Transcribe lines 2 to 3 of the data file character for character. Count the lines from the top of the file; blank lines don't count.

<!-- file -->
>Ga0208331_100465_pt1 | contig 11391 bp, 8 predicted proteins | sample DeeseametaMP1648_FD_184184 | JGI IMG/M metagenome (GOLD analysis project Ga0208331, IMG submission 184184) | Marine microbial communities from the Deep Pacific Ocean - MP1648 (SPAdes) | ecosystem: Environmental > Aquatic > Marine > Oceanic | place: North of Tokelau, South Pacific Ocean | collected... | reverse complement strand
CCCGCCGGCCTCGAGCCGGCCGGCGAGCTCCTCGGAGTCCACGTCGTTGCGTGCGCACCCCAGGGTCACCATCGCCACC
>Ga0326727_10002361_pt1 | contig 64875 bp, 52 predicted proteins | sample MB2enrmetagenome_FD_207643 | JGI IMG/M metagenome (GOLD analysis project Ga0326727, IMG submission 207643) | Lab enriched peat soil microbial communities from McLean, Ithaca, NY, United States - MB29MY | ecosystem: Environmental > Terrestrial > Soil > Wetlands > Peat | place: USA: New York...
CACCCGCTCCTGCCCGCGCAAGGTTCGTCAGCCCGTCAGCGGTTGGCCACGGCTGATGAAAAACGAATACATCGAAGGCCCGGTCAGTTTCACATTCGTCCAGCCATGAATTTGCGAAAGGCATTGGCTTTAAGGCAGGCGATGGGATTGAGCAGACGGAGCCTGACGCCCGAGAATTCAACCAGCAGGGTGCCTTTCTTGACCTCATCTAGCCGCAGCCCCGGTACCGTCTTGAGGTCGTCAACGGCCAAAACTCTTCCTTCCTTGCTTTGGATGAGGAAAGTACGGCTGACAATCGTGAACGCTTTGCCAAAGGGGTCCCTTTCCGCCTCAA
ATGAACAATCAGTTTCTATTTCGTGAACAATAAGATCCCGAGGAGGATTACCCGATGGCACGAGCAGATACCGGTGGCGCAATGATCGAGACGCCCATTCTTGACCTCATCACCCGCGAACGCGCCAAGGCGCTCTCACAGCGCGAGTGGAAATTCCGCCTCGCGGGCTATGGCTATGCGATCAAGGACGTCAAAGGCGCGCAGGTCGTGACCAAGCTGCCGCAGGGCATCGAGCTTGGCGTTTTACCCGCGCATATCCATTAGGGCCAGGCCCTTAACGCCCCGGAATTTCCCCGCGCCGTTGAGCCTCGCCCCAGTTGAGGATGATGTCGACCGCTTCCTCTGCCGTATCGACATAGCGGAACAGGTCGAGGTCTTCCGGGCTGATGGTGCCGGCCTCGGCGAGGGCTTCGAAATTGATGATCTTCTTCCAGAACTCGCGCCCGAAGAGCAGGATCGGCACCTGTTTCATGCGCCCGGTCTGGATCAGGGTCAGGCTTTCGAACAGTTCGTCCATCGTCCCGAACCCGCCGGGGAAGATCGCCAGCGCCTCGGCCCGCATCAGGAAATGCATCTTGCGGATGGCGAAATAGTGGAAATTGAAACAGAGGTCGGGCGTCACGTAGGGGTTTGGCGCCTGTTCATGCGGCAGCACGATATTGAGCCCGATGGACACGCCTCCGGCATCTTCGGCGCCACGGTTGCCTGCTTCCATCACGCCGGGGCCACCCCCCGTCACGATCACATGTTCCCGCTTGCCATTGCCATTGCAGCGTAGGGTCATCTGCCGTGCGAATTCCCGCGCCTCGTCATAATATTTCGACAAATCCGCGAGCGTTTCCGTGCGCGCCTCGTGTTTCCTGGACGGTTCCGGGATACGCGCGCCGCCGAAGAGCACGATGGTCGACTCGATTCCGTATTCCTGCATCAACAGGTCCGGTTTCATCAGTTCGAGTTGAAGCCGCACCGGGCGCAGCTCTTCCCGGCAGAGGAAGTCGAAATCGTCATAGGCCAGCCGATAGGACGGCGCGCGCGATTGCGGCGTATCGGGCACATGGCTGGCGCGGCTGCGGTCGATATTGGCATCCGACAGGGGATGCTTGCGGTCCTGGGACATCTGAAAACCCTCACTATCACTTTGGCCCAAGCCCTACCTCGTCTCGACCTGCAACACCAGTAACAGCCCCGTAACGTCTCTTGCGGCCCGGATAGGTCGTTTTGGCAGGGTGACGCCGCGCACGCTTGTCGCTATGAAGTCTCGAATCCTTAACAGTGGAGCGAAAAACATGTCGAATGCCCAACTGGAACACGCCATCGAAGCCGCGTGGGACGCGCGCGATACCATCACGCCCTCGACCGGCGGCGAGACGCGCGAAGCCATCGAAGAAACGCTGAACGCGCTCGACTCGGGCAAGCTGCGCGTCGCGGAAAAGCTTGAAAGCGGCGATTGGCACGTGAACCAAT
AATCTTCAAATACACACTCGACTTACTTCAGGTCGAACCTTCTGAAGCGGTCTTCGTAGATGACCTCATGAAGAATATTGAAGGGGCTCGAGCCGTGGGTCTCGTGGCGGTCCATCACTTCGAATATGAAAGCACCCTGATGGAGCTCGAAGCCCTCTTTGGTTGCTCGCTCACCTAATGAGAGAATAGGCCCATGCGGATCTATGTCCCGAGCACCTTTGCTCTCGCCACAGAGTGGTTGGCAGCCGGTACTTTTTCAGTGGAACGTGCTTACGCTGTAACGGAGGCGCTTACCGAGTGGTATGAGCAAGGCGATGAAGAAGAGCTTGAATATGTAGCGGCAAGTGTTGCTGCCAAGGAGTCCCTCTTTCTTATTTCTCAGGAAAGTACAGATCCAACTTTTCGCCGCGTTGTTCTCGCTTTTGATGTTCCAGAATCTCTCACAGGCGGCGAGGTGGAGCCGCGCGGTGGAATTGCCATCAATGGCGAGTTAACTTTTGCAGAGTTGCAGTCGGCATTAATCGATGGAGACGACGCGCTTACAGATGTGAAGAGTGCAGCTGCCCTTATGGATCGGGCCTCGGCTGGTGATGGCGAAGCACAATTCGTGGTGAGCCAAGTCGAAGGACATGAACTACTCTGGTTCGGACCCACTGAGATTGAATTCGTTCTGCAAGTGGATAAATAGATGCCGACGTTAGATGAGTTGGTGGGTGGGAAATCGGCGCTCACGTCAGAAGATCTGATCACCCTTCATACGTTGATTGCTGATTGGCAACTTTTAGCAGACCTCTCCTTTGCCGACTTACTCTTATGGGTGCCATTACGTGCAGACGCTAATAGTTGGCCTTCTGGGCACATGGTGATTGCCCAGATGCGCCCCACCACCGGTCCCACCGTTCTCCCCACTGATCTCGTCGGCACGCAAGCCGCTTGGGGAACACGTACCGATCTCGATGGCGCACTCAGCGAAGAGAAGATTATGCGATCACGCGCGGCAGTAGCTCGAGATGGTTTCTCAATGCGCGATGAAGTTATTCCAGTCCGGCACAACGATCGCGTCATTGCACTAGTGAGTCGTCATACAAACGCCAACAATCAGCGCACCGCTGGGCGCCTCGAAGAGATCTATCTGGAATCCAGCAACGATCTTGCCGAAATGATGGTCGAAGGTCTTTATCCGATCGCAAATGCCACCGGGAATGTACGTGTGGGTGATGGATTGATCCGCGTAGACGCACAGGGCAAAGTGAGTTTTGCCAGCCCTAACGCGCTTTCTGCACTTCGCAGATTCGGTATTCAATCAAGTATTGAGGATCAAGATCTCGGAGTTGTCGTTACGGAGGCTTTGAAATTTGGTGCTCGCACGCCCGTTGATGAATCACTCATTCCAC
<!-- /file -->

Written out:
CCCGCCGGCCTCGAGCCGGCCGGCGAGCTCCTCGGAGTCCACGTCGTTGCGTGCGCACCCCAGGGTCACCATCGCCACC
>Ga0326727_10002361_pt1 | contig 64875 bp, 52 predicted proteins | sample MB2enrmetagenome_FD_207643 | JGI IMG/M metagenome (GOLD analysis project Ga0326727, IMG submission 207643) | Lab enriched peat soil microbial communities from McLean, Ithaca, NY, United States - MB29MY | ecosystem: Environmental > Terrestrial > Soil > Wetlands > Peat | place: USA: New York...